Then and Now: Trends in Animal Health
By KATRINA WATERS
Many of the animal health issues facing today’s cattlemen are nothing new. Peruse through back issues (and there are many of them, dating back to 1914) of The Cattleman and you’ll see information on many of the same diseases threatening the producer’s pocketbook today.
Although animal diseases will always be a concern, advances in science and technology, as well as attitude changes, mean there is more opportunity than ever to have a healthy cow herd.
FULL STORY PDF
BeefTalk: Animal Identification and Disease Management are Closely Linked
By Kris Ringwall, Beef Specialist, NDSU Extension Service
Some things you never wish upon your cows. Some things you never wish upon your cows.
The beef industry needs a modern, effective system of individual accountability.
Trading beef is a complex pattern of pathways. As producers seek an unencumbered market environment that allows buyers from around the world to bid on their calves, a struggle has ensued.
Producers want to maximize business options and maintain the flexibility to market their stock. There is a need to utilize methods that capture value for the producer and enhance value to all. The big challenge is the calf and all that goes with the calf. The calf has the potential to carry any disease that it has been exposed to and potentially spread the disease to susceptible calves.
by Helen Redli
Producers want to get the most from their investment in an artificial insemination (AI) program. Reproductive management by synchronization can improve the success of an AI program.
Synchronization plus AI lets you gain genetics, tighten the calving distribution and increase your average calf age.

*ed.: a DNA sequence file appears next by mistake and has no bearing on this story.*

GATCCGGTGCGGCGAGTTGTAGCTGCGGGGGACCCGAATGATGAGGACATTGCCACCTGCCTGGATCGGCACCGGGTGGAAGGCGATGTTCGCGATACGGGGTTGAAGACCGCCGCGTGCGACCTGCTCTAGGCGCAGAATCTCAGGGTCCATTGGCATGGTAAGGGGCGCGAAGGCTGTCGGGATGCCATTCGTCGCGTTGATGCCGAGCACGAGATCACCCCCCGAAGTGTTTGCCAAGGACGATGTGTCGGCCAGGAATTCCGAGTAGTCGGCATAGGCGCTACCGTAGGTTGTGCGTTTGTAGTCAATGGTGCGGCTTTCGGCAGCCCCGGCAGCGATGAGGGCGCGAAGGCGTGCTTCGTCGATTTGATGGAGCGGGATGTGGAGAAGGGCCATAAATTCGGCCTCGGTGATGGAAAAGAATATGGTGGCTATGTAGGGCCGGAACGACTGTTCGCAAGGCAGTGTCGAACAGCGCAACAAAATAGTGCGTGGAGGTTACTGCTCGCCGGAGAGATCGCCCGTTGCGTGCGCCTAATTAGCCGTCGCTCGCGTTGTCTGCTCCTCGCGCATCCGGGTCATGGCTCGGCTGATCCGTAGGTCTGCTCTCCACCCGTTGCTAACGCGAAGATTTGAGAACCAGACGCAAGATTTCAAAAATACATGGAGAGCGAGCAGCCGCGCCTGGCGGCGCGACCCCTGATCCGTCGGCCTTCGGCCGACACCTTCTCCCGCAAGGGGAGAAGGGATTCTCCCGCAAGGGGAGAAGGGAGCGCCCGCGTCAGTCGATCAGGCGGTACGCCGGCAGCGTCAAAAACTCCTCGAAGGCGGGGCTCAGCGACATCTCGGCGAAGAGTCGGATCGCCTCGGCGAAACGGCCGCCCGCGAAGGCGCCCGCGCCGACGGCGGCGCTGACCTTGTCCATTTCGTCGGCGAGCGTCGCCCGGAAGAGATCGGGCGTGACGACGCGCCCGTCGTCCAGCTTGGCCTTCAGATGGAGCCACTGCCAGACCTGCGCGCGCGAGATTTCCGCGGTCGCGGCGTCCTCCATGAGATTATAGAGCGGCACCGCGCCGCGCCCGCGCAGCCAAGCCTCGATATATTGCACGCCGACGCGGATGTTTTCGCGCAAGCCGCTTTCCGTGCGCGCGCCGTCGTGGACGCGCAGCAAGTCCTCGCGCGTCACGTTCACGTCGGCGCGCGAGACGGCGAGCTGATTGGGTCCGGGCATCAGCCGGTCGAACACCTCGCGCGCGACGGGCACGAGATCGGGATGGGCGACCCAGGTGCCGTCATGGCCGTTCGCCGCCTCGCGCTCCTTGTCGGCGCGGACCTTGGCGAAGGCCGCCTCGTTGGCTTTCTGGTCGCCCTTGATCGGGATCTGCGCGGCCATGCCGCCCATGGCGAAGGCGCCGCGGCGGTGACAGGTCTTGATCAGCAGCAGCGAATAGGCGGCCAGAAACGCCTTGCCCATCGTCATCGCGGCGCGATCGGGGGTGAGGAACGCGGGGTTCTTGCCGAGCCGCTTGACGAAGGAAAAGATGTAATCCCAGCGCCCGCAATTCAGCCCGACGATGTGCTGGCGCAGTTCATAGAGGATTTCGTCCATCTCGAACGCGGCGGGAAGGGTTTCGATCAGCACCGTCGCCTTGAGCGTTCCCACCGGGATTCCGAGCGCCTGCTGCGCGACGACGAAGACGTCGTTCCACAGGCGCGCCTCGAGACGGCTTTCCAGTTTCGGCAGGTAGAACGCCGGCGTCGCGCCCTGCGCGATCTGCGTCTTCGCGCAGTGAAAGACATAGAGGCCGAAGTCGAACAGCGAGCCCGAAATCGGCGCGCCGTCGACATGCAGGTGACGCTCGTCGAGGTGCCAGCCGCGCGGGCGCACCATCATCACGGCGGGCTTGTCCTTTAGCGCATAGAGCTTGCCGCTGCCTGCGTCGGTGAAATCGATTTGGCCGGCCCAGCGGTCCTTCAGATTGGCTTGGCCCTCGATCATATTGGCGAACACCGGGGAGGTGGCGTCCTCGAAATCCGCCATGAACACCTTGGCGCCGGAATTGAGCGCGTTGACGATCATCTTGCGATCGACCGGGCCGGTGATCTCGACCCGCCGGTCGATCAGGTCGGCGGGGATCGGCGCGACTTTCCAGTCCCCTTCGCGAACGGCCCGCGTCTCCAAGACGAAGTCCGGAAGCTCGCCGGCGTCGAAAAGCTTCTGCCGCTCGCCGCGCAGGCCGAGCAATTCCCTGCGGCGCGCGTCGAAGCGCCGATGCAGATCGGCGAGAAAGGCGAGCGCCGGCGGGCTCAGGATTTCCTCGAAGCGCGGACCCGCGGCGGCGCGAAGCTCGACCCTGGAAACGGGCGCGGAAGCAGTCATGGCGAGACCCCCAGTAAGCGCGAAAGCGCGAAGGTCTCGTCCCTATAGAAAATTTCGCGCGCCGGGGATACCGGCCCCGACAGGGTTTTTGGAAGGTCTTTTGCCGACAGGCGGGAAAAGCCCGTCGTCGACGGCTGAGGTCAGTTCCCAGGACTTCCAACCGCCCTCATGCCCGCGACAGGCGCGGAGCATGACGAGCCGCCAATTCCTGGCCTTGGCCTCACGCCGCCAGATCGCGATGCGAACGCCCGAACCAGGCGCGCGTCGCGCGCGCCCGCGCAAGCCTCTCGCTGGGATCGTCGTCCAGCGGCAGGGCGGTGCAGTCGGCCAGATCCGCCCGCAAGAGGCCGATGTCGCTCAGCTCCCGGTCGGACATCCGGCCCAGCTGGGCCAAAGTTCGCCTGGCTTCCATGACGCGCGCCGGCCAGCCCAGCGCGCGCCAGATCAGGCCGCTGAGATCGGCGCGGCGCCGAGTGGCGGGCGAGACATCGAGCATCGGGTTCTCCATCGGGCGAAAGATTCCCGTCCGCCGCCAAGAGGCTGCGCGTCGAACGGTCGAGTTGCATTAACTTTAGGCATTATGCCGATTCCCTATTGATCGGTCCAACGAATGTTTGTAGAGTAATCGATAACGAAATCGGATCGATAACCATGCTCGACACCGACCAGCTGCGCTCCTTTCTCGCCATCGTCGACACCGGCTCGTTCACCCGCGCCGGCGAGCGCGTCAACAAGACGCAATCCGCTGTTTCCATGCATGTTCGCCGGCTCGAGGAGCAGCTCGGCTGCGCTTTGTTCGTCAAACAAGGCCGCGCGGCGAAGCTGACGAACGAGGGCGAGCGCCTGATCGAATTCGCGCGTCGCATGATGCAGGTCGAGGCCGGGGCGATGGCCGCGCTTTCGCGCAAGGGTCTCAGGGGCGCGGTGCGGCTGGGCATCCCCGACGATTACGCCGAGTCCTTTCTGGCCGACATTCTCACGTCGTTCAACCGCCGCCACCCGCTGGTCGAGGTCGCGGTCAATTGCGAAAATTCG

Synchronization eases heat detection because you know when the cows should come into heat and can focus your heat detection efforts, which can result in higher pregnancy rates. It also shifts the peak of estrus to decrease the number of cows coming into heat at night, especially when darkness comes early. Synchronizing heifers also helps with the problem of young cows having a harder time cycling back after first calving. A progestin can induce some non cycling cows to cycle, improving their chances of conceiving by AI.
FULL STORY PDF
Wet Distillers Feeds for Feedlot Cattle
Iowa Beef Center
Distillers by-products have a long and nearly as colorful history as the distilling industry itself. The Bourbon Beef Association established the Bourbon Beef Show in Louisville, Ky. shortly after World War II to showcase prize beef animals raised on distillers wet grains. Prize money was sizable, even by today’s standards. Iowa State College research in 1936-37 showed a $7.92 per head advantage to distillers grain fed cattle compared to soybean meal fed cattle, including the hogs that followed the cattle (Distillers Feed Research Council, 1951).
Using distillers grains in beef cattle rations was studied extensively in the 1970s and 80s. Research emphasized distillers dried grains with and without solubles and wet feeds generated from farm scale stills.